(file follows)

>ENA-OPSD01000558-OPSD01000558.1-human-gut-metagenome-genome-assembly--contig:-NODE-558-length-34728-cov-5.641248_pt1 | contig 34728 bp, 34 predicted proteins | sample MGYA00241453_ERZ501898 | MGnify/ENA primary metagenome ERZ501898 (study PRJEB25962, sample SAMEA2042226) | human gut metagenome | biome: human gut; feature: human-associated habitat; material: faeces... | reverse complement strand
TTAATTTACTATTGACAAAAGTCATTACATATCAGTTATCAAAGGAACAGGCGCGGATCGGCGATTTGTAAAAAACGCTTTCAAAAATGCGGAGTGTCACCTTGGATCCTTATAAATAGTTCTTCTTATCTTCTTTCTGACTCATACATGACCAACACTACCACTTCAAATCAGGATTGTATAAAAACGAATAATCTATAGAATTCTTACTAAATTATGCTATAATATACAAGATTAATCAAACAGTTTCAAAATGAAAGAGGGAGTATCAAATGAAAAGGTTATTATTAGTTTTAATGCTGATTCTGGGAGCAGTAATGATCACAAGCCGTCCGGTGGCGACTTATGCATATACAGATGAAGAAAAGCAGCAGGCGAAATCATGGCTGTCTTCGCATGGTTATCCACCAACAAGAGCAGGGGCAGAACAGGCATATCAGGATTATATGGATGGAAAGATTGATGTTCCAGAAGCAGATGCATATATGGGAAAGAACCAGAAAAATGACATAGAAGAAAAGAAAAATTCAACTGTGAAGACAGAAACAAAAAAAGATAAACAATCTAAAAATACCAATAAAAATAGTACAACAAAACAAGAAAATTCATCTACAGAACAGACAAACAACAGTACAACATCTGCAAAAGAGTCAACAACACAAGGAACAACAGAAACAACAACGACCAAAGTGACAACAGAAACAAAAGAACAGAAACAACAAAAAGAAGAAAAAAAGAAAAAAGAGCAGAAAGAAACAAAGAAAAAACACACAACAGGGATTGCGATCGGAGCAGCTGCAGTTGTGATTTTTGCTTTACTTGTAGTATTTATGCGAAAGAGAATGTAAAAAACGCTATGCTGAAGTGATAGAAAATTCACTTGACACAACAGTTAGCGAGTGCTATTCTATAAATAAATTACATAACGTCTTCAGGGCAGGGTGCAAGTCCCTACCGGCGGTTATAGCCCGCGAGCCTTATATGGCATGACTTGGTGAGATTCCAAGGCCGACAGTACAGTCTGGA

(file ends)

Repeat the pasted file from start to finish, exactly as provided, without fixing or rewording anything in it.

>ENA-OPSD01000558-OPSD01000558.1-human-gut-metagenome-genome-assembly--contig:-NODE-558-length-34728-cov-5.641248_pt1 | contig 34728 bp, 34 predicted proteins | sample MGYA00241453_ERZ501898 | MGnify/ENA primary metagenome ERZ501898 (study PRJEB25962, sample SAMEA2042226) | human gut metagenome | biome: human gut; feature: human-associated habitat; material: faeces... | reverse complement strand
TTAATTTACTATTGACAAAAGTCATTACATATCAGTTATCAAAGGAACAGGCGCGGATCGGCGATTTGTAAAAAACGCTTTCAAAAATGCGGAGTGTCACCTTGGATCCTTATAAATAGTTCTTCTTATCTTCTTTCTGACTCATACATGACCAACACTACCACTTCAAATCAGGATTGTATAAAAACGAATAATCTATAGAATTCTTACTAAATTATGCTATAATATACAAGATTAATCAAACAGTTTCAAAATGAAAGAGGGAGTATCAAATGAAAAGGTTATTATTAGTTTTAATGCTGATTCTGGGAGCAGTAATGATCACAAGCCGTCCGGTGGCGACTTATGCATATACAGATGAAGAAAAGCAGCAGGCGAAATCATGGCTGTCTTCGCATGGTTATCCACCAACAAGAGCAGGGGCAGAACAGGCATATCAGGATTATATGGATGGAAAGATTGATGTTCCAGAAGCAGATGCATATATGGGAAAGAACCAGAAAAATGACATAGAAGAAAAGAAAAATTCAACTGTGAAGACAGAAACAAAAAAAGATAAACAATCTAAAAATACCAATAAAAATAGTACAACAAAACAAGAAAATTCATCTACAGAACAGACAAACAACAGTACAACATCTGCAAAAGAGTCAACAACACAAGGAACAACAGAAACAACAACGACCAAAGTGACAACAGAAACAAAAGAACAGAAACAACAAAAAGAAGAAAAAAAGAAAAAAGAGCAGAAAGAAACAAAGAAAAAACACACAACAGGGATTGCGATCGGAGCAGCTGCAGTTGTGATTTTTGCTTTACTTGTAGTATTTATGCGAAAGAGAATGTAAAAAACGCTATGCTGAAGTGATAGAAAATTCACTTGACACAACAGTTAGCGAGTGCTATTCTATAAATAAATTACATAACGTCTTCAGGGCAGGGTGCAAGTCCCTACCGGCGGTTATAGCCCGCGAGCCTTATATGGCATGACTTGGTGAGATTCCAAGGCCGACAGTACAGTCTGGA